Adaptability and flexibility can provide a viable edge for organizations in the current volatile business environment. Yet, how can organizations make their business processes more flexible when they are essentially meant to provide structure and standardization?
|Dr Hoang Ai Phuong. Photo: RMIT|
The “new normal” amid the Covid-19 pandemic has made the business environment rife with elements of risk and uncertainty. Discussions have pointed to the need for flexible business processes within organizations to continuously respond to change and quickly recover from the pandemic.
Unlike stable processes, flexible business processes allow businesses to choose from a variety of operating methods to meet different business scenarios.
For example, during the Covid-19 pandemic, product exchange and return can be done in many ways: online or in person, using a wet signature or electronic signature, order checking by an employee on the spot or after a certain period, etc.
When building a flexible business model, businesses will operate in a more agile way so that they can better deal with incidents within the company as well as shortcomings in the current environment.
The question is, how can business processes become more flexible when they are meant to provide structure and standardization? And how can organizations handle the internal friction caused by both an increasing push towards and a significant pull against process flexibility?
These questions spurred academics from RMIT University in Vietnam and the University of Lisbon in Portugal to interview business process management (BPM) experts from a wide range of industries in Vietnam.
The research team consisting of Dr. Nguyen Hoang Thuan, Dr. Hoang Ai Phuong, Professor Mathews Nkhoma (RMIT University), and Associate Professor Pedro Antunes (University of Lisbon) have published their research “Using process stories to foster process flexibility: the experts’ viewpoint” in the A-ranked Australasian Journal of Information Systems.
The research team proposed using process stories to alleviate friction, and combining them with Business Process Modeling Notation (BPMN) to improve the flexibility of processes.
Process stories rely on storytelling theory to narrate what happens in a business process using a combination of textual and visual elements. Each story narrates the business process from a unique viewpoint, which could be the process owners, participants, BPM experts, etc.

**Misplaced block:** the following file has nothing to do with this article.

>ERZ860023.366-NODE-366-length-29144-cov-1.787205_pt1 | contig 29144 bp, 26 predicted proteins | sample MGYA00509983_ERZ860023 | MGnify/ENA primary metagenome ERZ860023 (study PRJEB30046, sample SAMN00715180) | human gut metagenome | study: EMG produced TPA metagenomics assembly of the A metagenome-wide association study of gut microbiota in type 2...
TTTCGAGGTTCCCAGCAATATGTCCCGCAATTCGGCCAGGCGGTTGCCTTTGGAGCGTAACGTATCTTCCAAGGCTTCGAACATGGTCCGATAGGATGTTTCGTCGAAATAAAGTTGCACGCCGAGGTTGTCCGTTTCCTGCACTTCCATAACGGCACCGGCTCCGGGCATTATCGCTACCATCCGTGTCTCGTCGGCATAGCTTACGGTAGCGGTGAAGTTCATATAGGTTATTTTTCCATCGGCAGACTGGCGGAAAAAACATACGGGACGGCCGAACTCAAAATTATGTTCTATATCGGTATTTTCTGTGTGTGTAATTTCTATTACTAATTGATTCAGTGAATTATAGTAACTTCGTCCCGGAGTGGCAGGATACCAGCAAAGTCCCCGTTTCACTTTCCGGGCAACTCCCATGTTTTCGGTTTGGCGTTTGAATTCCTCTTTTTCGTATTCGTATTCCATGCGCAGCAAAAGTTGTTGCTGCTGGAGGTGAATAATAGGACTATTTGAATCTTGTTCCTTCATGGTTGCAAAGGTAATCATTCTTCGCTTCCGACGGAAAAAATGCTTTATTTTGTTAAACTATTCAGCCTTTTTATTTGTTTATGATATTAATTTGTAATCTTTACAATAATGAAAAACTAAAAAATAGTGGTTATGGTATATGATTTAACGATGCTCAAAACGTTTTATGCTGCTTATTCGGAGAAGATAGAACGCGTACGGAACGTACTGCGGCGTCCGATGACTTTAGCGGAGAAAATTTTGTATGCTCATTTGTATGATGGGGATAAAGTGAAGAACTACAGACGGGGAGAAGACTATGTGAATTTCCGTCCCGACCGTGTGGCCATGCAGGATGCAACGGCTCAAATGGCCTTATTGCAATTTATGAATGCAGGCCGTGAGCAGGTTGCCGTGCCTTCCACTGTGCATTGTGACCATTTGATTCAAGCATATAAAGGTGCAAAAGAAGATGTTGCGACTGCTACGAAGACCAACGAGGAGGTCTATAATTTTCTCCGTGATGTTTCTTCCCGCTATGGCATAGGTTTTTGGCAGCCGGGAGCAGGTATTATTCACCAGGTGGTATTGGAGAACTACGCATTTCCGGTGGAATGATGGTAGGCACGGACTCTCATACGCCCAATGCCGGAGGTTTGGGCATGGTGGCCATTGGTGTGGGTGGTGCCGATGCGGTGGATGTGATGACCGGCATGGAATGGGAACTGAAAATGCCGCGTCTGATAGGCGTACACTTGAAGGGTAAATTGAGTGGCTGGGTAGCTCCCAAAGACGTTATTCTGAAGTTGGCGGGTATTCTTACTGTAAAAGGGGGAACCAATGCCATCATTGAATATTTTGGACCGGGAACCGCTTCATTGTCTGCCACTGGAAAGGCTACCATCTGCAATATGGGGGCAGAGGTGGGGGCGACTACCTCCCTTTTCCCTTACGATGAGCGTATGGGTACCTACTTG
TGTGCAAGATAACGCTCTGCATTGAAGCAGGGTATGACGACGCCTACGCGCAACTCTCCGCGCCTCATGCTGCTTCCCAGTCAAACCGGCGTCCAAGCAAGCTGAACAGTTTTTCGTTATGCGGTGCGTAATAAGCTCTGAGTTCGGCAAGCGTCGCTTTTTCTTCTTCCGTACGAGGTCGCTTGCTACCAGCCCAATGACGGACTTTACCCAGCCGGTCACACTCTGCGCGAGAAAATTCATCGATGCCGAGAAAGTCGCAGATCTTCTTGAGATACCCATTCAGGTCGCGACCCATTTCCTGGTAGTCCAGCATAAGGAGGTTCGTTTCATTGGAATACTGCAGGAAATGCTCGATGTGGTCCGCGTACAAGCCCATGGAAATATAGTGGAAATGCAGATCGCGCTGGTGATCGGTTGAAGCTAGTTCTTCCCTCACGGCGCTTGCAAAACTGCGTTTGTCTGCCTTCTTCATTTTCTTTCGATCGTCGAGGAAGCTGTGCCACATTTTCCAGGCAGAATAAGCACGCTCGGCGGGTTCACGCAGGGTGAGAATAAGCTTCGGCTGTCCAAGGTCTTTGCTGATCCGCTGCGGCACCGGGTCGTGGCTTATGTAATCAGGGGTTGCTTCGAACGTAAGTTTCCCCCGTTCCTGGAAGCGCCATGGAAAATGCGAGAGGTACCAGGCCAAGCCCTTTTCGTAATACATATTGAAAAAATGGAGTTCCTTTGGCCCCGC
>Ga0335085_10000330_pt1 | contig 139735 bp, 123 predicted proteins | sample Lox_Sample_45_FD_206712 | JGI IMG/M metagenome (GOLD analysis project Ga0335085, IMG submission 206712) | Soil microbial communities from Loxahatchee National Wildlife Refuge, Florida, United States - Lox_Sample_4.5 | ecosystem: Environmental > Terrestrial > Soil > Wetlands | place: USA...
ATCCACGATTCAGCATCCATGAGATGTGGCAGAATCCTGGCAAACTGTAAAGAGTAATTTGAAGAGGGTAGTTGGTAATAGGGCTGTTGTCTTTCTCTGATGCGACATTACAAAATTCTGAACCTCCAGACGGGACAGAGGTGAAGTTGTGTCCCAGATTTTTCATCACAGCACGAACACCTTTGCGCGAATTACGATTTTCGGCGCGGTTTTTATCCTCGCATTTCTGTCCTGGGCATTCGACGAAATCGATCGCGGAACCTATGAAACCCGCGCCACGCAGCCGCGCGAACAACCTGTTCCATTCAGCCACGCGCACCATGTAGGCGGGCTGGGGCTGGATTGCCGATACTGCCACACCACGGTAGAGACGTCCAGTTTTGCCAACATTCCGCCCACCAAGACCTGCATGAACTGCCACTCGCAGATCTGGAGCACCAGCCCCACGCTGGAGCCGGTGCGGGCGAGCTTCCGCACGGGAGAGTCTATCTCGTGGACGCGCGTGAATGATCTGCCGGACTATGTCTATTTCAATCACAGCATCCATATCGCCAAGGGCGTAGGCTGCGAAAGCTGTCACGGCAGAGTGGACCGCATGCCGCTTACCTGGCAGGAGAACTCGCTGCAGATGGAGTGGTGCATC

Through stories about how employees handle each process, businesses can understand different scenarios. From there, they can review their current business processes, and find out which ones are too complicated and no longer effective. Next, they can implement reforms and increase flexibility so that processes can achieve the highest effectiveness in any circumstance.
Process stories are seen as a tool to increase the operational efficiency of businesses. In other words, businesses can apply storytelling to support existing business processes to bring more optimal results.
According to the researchers, combining Business Process Modeling Notation and process stories can result in several improvements: processes in the production or distribution of products and services will become more flexible when faced with different scenarios and risks from external actors. Responses can also be developed promptly. The ability to constantly turn around is the key to helping businesses adapt to new situations.
- This model can also be a tool for business leaders to better understand business processes. From there, they can build new business processes (which may not have existed before).
It is emphasized that the recent Covid-19 outbreaks in Vietnam as well as the ongoing uncertainties in the world are reminders for businesses to always focus on innovating their operations.
Businesses need flexible strategies to cope with the constant changes around them. This is also a motivation for businesses to develop more sustainably. Therefore, this is a good time for businesses to apply process stories to their business models.
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